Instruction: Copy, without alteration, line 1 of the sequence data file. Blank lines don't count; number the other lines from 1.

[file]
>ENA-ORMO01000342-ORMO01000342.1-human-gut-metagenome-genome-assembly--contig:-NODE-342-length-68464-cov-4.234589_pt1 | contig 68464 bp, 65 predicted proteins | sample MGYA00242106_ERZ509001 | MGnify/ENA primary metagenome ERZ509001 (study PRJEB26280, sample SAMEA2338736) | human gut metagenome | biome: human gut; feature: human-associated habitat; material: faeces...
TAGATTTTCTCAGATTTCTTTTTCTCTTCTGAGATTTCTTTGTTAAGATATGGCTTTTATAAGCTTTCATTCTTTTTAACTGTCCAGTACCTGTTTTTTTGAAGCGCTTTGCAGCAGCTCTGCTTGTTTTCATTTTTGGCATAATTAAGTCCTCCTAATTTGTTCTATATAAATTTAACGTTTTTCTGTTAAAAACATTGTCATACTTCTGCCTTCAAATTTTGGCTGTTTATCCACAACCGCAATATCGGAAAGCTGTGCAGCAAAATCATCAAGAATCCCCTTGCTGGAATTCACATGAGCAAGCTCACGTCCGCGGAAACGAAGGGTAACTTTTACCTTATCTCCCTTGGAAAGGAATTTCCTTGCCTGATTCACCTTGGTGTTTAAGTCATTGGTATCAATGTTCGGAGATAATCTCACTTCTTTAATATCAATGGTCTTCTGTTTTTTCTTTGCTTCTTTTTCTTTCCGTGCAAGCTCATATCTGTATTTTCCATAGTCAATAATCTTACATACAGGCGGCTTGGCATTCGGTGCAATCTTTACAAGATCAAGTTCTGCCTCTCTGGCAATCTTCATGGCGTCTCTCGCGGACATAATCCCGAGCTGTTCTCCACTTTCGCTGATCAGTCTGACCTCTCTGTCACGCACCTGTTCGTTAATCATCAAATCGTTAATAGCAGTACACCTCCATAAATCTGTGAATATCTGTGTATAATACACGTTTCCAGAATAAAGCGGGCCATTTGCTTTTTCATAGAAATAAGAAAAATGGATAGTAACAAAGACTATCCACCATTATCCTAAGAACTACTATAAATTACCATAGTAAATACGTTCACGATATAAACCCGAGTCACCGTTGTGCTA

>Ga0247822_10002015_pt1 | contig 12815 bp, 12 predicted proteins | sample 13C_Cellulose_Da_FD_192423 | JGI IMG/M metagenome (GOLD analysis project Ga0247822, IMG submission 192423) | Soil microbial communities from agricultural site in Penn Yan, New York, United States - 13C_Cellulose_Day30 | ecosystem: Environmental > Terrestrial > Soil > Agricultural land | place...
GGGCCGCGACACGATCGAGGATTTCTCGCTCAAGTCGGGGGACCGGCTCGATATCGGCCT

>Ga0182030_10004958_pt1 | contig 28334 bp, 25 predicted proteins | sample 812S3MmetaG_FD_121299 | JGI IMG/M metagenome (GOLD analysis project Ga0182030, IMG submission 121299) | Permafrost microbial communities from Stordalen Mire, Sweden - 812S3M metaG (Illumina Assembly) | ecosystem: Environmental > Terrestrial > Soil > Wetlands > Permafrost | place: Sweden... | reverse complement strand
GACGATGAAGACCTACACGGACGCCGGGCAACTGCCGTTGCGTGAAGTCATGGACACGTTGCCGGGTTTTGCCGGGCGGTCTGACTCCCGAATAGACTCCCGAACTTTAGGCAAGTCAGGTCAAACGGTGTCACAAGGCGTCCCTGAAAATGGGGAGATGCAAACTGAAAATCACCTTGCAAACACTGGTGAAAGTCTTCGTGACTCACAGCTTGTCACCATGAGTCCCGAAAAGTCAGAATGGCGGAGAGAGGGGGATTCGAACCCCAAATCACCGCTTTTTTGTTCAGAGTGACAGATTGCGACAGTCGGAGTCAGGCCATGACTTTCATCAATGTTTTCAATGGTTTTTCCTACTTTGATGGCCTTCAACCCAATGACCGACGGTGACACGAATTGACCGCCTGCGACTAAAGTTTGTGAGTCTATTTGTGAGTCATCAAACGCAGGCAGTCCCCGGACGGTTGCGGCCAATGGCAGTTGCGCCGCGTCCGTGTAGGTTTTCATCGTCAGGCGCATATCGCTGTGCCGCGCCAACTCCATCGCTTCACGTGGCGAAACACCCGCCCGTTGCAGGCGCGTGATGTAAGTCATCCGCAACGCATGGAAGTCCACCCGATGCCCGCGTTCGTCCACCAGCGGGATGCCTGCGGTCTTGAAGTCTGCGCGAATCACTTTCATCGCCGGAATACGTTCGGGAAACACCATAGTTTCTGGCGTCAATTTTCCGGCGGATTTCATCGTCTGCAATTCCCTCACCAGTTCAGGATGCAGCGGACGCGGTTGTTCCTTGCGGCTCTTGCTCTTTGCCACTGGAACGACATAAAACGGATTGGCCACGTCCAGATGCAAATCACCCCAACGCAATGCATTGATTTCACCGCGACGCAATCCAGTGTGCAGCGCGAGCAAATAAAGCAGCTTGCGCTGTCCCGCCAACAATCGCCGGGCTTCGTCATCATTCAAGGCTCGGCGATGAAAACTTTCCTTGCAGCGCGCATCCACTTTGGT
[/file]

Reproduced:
>ENA-ORMO01000342-ORMO01000342.1-human-gut-metagenome-genome-assembly--contig:-NODE-342-length-68464-cov-4.234589_pt1 | contig 68464 bp, 65 predicted proteins | sample MGYA00242106_ERZ509001 | MGnify/ENA primary metagenome ERZ509001 (study PRJEB26280, sample SAMEA2338736) | human gut metagenome | biome: human gut; feature: human-associated habitat; material: faeces...